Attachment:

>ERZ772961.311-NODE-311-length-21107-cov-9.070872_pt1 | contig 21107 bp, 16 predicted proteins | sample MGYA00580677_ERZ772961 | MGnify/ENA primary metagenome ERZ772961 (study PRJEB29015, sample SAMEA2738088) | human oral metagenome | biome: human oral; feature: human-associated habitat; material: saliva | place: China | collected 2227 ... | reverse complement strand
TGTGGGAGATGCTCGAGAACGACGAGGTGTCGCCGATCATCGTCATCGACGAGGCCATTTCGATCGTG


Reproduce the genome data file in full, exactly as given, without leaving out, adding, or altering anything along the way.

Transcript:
>ERZ772961.311-NODE-311-length-21107-cov-9.070872_pt1 | contig 21107 bp, 16 predicted proteins | sample MGYA00580677_ERZ772961 | MGnify/ENA primary metagenome ERZ772961 (study PRJEB29015, sample SAMEA2738088) | human oral metagenome | biome: human oral; feature: human-associated habitat; material: saliva | place: China | collected 2227 ... | reverse complement strand
TGTGGGAGATGCTCGAGAACGACGAGGTGTCGCCGATCATCGTCATCGACGAGGCCATTTCGATCGTG